To a fault, I integrate my own personality (perhaps too much). How do we do it? I’m not totally sure. We tweet pictures of crazy things we see that may not have anything to do with cupcakes. We respond to everybody on Facebook and throw questions back at them. We connect on LinkedIn with professionals and then follow through with the personal connection. I don’t know how brands can’t NOT put personality into their social media strategy. It’s what relationships are built on.

5.)  What are the biggest challenges to your social media usage?  And what are your biggest lessons learned?

Biggest challenge = getting way sucked in, time-wise. I have to learn to turn off Tweetdeck and shut down Facebook. It’s a struggle when you’re having a great conversation with someone!

6.)  What are your tips for a small business owner just starting out in social media?

Jump in! It can be a lot of fun. Everybody says, “I don’t know what {insert whatever social media application here} is all about.” I said it. And my opinion is you won’t find out unless you just jump in and give it a shot. If you say something that’s “wrong,” it won’t be the end of the world. Just try it and get a feel for it. See which ones work for you and your brand/product/service. And once you find a good thing that seems to click, roll with it!

7.)  On a typical day, how much time do you actually spend using social media?

I wish I could say I’m regimented enough to hop online every day and manage our social media on a regular basis, but that’s just unrealistic. There are so many varying demands on my time that social media sometimes gets pushed to midnight or gets ignored for a few days. But you know what? It’s not the end of the world. So I guess the answer would be… as much time as I can squeeze in. In reality, that probably adds up to around 30-45 minutes a day, averaged out over a week.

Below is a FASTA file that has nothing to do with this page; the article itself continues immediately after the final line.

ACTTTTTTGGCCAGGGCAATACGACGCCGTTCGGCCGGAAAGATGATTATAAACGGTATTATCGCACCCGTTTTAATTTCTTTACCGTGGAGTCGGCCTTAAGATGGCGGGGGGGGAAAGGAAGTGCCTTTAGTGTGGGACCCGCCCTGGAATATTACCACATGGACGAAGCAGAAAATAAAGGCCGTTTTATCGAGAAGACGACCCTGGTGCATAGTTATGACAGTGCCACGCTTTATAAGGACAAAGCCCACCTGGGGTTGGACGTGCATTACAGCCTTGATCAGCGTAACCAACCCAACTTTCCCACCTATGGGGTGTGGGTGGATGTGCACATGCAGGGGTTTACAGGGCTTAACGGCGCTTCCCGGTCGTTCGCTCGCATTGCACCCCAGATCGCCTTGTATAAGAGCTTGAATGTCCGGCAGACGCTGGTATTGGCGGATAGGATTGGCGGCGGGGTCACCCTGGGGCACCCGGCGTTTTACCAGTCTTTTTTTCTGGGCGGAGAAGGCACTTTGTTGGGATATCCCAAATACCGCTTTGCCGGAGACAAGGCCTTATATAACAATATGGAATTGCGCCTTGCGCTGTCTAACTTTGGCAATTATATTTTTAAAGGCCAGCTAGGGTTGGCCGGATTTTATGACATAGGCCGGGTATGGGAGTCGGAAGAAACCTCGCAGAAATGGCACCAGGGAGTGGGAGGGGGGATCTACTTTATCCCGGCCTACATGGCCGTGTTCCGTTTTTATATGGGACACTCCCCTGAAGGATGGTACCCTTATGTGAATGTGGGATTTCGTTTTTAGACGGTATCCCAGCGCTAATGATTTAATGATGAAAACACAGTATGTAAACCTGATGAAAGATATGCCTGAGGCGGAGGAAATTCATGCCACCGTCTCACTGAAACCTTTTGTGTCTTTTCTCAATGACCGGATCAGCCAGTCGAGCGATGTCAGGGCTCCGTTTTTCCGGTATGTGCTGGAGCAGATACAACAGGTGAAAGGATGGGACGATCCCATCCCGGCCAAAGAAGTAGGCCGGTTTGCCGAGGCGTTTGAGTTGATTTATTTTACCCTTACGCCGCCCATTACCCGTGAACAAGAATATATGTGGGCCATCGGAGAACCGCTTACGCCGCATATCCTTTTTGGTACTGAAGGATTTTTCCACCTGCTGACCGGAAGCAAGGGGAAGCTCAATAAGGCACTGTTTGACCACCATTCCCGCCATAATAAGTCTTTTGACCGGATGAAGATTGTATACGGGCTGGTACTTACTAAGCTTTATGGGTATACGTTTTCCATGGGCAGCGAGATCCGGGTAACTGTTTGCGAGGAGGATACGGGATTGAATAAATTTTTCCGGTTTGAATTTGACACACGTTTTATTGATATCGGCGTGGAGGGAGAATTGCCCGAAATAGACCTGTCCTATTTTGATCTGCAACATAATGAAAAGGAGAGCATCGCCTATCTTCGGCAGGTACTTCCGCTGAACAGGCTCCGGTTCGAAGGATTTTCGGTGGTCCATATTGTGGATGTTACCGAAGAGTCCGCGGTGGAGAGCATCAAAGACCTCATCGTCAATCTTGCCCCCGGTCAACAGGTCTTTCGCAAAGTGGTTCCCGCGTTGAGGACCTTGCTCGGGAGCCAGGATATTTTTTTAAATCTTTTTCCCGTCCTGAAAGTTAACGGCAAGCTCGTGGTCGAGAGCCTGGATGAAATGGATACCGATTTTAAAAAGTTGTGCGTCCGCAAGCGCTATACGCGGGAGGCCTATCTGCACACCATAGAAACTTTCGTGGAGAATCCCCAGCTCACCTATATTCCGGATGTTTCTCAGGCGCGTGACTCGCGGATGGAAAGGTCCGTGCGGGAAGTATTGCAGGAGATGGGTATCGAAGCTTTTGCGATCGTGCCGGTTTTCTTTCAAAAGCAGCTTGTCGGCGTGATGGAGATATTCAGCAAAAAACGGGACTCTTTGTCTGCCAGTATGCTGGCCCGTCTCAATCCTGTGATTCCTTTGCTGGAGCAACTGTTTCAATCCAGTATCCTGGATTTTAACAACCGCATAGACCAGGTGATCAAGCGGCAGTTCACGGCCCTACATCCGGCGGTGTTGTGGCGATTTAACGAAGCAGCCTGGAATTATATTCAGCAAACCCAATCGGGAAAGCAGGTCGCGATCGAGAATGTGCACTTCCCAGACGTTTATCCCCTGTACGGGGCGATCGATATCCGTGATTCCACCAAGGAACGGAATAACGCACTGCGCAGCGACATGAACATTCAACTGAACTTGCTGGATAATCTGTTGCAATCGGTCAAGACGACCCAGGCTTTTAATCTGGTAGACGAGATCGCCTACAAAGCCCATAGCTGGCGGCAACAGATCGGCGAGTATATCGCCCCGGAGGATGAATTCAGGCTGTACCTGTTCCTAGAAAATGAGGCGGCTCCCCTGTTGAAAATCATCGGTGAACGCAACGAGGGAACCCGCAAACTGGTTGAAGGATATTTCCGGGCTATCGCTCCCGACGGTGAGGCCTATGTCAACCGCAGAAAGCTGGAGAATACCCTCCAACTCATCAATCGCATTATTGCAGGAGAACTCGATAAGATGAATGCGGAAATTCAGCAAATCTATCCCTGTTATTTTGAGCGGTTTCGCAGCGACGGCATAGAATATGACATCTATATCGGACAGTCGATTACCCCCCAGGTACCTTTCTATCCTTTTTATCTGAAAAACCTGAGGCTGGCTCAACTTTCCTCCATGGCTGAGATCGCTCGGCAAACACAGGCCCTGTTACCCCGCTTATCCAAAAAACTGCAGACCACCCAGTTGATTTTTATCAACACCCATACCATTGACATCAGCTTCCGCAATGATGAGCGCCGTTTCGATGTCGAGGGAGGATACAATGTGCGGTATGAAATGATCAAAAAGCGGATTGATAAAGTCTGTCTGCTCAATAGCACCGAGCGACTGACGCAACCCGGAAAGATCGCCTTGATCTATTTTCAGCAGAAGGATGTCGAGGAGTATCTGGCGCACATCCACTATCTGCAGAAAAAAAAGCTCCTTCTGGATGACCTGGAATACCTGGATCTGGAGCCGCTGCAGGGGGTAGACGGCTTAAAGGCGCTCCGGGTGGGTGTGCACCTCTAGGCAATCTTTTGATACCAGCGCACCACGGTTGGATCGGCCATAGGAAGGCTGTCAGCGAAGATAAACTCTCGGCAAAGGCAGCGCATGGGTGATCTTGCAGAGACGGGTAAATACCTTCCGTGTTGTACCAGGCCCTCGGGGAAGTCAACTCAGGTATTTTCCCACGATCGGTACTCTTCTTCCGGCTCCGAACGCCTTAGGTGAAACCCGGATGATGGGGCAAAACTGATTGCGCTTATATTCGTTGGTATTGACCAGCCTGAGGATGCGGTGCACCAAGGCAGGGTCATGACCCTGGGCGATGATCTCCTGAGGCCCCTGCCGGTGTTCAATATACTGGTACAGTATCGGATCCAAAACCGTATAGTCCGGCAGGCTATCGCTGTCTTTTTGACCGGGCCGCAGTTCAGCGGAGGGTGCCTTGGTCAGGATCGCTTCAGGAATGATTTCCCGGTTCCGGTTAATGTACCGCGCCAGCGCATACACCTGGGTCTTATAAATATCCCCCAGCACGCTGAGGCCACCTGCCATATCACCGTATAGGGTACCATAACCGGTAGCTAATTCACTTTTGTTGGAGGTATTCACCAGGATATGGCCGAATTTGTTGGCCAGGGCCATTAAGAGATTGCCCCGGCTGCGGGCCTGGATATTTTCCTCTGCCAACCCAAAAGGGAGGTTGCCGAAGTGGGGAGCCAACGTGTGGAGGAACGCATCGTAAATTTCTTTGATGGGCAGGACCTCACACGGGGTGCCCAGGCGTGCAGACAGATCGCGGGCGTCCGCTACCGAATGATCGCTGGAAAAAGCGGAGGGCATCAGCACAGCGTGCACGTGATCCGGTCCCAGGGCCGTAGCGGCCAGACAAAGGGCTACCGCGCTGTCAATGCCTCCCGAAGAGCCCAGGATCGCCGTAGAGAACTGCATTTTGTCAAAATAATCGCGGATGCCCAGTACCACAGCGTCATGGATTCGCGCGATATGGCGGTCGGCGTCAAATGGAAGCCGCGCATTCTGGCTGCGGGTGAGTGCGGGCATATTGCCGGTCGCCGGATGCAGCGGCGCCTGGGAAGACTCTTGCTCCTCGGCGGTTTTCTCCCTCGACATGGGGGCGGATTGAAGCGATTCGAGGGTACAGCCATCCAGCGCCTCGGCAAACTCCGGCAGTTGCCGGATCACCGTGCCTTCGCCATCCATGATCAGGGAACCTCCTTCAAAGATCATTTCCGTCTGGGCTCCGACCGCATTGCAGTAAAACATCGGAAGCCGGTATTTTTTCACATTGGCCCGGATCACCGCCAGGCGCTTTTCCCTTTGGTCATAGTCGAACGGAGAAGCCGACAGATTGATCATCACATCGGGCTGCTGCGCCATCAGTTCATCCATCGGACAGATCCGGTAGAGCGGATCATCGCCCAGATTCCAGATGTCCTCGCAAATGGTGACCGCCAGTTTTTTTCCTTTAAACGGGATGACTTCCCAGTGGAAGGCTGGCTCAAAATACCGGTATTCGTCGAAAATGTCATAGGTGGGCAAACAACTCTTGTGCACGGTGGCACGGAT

8.) How much of your business comes from social media?

If you could trace it all back to one source, it’d be social media. 90% or so of our leads come from direct or indirect links to social media.  That also stems from blog articles, videos, press, etc. – and those people heard about us through social media.

Thanks Mari for talking with us!  To learn more about Foiled Cupcakes, visit their website or follow Mari on Twitter @foiledcupcakes

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Vive La Femme owner, Stephanie Sack, modeling new merchandise

My second Success Stories interview is with Stephanie Sack, owner of Vive La Femme, a clothing store in Chicago which offers the latest looks and trends for Chicago’s stylish women of size.  Stephanie uses a blog and Facebook to promote her store.  Read below to find out how.